ERICH: Is there a Swedish Scott Alexander? A Julia Galef? Even an Eliezer Yudkowsky?
OLLE: I must say you're good at guessing who some of my favorite intellectuals might be. But I should also say that those you mention are unique individuals, and it doesn't make much sense to try to name Swedish counterparts. If I did try to do that, I'd necessarily omit a lot of extremely bright Swedish thinkers and friends, and thereby unnecessarily insult them. And perhaps I'd even insult those I do mention. I recall once, when I was maybe 30 or 35 and very much up and coming in academia, and I had given a talk somewhere in Sweden, and this professor X from the older generation came up to me afterwards and wanted to express how much he liked the talk and to say something really nice to me. So he said, with reference to another leading Swedish math professor Y of his own generation, "You really are a worthy heir to Y!" And while I understood he meant it as praise, I couldn't help feeling partly insulted. I hope I didn't show it too much, but I felt like saying "I am not Y, or an heir to Y, I am Olle Häggström, with my own unique competences and agendas". And so I won't give you any names.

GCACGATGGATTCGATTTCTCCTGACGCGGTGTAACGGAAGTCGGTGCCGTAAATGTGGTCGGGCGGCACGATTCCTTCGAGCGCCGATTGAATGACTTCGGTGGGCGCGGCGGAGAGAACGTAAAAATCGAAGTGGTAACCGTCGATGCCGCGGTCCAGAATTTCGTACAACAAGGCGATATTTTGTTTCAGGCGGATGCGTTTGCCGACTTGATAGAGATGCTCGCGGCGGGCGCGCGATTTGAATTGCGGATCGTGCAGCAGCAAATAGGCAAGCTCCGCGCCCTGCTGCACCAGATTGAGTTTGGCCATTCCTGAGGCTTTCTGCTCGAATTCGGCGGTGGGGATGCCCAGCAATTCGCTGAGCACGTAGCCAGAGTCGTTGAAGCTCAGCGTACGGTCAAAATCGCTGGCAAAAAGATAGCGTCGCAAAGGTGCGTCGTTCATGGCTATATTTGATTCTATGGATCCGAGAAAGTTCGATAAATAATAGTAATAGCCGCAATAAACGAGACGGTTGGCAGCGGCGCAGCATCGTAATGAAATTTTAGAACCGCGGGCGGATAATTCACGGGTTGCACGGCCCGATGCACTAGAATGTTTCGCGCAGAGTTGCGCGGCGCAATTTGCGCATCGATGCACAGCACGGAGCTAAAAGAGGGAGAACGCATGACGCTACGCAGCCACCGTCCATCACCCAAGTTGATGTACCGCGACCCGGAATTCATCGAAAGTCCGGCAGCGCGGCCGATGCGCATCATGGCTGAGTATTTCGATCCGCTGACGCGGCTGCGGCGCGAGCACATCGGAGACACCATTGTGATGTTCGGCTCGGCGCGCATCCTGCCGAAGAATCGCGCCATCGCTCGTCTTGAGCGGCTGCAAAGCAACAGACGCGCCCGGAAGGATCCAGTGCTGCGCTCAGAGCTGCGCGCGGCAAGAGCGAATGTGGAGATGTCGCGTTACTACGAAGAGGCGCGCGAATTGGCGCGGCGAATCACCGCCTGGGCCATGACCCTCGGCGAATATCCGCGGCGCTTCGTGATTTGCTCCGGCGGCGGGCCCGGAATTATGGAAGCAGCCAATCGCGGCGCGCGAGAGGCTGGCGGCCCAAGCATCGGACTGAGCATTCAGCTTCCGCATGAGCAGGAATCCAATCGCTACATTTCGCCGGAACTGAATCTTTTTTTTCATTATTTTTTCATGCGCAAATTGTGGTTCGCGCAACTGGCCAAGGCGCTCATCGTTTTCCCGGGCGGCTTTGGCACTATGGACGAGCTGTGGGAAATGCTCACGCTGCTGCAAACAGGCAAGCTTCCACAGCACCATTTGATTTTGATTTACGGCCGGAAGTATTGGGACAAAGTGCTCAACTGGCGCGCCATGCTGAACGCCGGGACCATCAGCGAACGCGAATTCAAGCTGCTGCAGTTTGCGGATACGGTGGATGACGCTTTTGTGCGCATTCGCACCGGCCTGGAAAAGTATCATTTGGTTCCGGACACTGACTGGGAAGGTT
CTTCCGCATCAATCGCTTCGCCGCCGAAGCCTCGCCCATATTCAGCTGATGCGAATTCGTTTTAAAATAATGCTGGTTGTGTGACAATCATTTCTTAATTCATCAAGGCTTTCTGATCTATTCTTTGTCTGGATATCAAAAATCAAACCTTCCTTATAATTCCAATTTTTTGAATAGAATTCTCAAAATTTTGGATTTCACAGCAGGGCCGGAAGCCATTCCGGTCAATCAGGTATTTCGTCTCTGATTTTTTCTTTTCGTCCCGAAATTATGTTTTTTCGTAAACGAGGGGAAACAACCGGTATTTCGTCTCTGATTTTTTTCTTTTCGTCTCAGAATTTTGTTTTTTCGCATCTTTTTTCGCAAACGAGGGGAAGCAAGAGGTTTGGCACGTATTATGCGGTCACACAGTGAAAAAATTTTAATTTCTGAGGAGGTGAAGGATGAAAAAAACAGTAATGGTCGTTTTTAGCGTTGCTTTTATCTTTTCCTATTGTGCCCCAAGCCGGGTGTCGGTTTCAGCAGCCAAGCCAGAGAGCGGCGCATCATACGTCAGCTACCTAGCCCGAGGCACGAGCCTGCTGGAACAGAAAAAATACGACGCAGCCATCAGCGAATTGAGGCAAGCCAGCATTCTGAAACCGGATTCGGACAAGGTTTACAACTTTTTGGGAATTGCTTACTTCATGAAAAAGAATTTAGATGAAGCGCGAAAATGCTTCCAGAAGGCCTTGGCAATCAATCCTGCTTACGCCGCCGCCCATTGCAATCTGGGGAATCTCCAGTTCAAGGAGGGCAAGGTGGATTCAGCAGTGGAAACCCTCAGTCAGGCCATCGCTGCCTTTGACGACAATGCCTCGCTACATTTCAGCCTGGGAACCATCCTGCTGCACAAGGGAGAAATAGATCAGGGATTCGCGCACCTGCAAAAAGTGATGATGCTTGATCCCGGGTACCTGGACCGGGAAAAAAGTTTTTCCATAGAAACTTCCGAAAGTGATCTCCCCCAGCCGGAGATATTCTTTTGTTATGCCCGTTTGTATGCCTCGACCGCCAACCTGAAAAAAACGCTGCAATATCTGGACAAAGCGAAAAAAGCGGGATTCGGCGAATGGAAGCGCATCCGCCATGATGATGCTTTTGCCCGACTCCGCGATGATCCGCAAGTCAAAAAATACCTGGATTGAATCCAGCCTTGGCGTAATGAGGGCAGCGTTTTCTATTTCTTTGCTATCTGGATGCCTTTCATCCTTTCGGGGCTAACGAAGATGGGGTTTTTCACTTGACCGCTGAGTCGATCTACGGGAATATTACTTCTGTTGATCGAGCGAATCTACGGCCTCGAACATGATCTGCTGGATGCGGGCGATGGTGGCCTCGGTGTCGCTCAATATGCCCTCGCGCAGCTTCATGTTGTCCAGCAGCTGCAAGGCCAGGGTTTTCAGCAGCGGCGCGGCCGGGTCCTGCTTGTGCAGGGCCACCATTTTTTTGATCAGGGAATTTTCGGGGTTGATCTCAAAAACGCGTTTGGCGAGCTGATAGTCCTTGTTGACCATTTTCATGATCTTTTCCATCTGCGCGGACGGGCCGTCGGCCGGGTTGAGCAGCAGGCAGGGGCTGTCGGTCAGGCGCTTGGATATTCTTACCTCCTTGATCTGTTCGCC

ERICH: Do politicians listen to scientists at all? Can you, as a professor, make your voice heard?
OLLE: If you read the newspapers, you can get the impression that politicians are so involved in the struggle to win the next election that they do not care about addressing the full range of problems society is facing, and especially not about long-term issues. And while there's some truth to that, there's more going on behind the scenes than meets the eye. For instance, I was very happy last year to be asked by the Swedish Green Party (Miljöpartiet) for a report to help them figure out their politics in the AI sphere. And as it happens, I have another meeting on AI politics just this afternoon with a high-ranking member of another party. I am not in a position yet to brag that I've had any crucial influence on politics, but I keep working on it and we'll see ...
I encourage you to read it – it was fun for me to ask questions about my native land, where I haven't lived for over half a decade now, and Olle's answers are both interesting and entertaining.